Now select [Internet Radio] from the display (again, using the larger knob), and you can immediately browse stations based on criteria like "location" or "genre" — or you can "search" for a station.

The search function is useful if you know the exact call letters of a radio station, for instance. You can also use it to zero in on a specific geographical area. Entering "DALLAS," for instance, pulled up more than 25 stations, including one that offers National Weather Service weather information and another that relays police and fire scanner traffic.

When you hear something you like, five of the buttons on the front panel can be used to immediately store your favorites for instant recall, not unlike the buttons on your car radio.

But the most mind-blowing part of the Grace for anyone who has ever struggled with a shortwave radio is the "location" selector. It presents you with a scrolling list of countries — from Afghanistan (four stations) to Zimbabwe (six stations) — and about 16,000 stations in between.

Just now, I’m listening to a news summary on station 3AW from Melbourne, Australia. With the press of a preset button, I can bounce around to the BBC in London or CNN in Atlanta or KTCK in Dallas. There is a slight delay when switching between stations (averaging under 10 seconds) while the Grace locks in to the datastream.

I’m very impressed with the sound from the Grace Wireless Internet Radio. The ported cabinet imparts a rich, mellow tone that makes even the lowest-quality broadcasts sound great.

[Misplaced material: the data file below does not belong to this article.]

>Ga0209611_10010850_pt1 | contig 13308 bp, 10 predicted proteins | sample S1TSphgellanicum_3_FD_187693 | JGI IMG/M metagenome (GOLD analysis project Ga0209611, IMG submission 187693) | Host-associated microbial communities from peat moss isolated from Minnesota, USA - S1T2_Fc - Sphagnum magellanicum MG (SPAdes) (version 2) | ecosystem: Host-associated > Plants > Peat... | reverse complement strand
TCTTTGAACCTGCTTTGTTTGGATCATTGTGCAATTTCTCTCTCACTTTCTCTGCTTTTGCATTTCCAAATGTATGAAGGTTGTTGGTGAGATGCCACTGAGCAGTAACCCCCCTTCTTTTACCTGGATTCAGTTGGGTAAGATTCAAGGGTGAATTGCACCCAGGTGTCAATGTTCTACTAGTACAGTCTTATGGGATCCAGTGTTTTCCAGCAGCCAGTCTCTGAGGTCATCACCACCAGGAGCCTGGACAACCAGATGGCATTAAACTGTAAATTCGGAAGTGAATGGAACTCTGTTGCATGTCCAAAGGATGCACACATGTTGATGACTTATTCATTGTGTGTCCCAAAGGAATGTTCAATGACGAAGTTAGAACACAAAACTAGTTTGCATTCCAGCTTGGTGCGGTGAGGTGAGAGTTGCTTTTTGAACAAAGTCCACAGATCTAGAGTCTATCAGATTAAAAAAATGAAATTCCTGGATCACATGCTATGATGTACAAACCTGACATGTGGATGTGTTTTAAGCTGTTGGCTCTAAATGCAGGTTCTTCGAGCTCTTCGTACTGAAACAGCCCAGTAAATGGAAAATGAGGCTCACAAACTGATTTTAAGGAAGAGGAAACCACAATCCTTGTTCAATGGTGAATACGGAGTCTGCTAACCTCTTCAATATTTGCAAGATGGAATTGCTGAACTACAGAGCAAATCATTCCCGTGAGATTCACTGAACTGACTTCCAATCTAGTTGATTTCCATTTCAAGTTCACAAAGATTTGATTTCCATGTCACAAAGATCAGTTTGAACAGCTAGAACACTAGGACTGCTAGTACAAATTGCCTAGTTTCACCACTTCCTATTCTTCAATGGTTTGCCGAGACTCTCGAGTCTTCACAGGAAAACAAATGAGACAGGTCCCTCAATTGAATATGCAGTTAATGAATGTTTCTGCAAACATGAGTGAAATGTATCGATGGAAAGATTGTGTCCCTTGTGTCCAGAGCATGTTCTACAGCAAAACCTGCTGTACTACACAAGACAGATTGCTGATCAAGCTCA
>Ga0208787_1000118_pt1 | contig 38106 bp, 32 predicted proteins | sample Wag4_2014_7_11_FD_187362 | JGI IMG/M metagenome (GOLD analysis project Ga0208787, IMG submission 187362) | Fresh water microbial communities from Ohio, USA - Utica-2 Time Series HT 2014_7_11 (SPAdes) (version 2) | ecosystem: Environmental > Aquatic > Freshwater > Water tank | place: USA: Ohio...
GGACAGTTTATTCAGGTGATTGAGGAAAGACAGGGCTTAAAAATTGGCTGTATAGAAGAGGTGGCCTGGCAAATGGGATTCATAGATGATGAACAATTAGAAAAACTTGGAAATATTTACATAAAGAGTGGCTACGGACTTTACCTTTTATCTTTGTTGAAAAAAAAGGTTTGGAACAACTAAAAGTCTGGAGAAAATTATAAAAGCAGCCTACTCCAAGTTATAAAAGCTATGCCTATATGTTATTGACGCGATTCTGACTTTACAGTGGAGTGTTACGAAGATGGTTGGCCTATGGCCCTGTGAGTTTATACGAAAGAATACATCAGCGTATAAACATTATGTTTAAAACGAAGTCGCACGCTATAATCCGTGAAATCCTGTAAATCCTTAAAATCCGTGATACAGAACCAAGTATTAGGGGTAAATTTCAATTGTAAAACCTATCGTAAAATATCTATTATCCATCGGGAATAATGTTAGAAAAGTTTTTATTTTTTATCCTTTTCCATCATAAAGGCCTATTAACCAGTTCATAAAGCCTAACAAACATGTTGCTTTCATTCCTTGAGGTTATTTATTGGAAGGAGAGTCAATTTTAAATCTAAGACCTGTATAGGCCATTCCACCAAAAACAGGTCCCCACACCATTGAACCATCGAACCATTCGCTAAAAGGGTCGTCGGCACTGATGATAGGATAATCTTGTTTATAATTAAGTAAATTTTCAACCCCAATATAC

The 3AW transmission, for instance, is being sent out at 10 kilobits-per-second (kbps) — an audio stream that could easily be received over a dial-up phone line. It sounds better than an AM broadcast on my old clock radio.

Most Internet broadcasts I’ve received so far use at least three times as much bandwidth, and they sound much closer to an FM-quality transmission.

I just punched over to the AOL Radio Smooth Jazz channel, which uses a 128 kbps stream that’s very easy on the ears. An audiophile wouldn’t confuse the sound with a CD, but again, it’s better than anything I ever heard coming out of that clock radio! As a bonus, the clock inside the Grace synchronizes with an Internet time standard, so it’s always accurate.

Grace utilizes the Reciva online database as a portal between your radio and the sound sources on the Internet. Reciva organizes and validates the available stations, making it much less likely that you’ll be tuning in to an outdated source.

By registering your Grace radio on the Reciva Web site, you can also easily manage the "My Stations" list using your computer. That means you have a scrollable list of personal favorites to offset the limitation of five preset buttons on the front panel.

If you are interested in the Grace, I’d recommend you take look at Reciva (it’s free) to make sure that the stations you want to listen to are included in its database.

OK, it’s not headline news that you can use a computer to access these stations from around the globe; the technology has been around for about 20 years now. Only recently, however, have manufacturers like Grace, Sangean and Aluratek combined computing power with a traditional radio form factor to create this type of evolutionary audio device.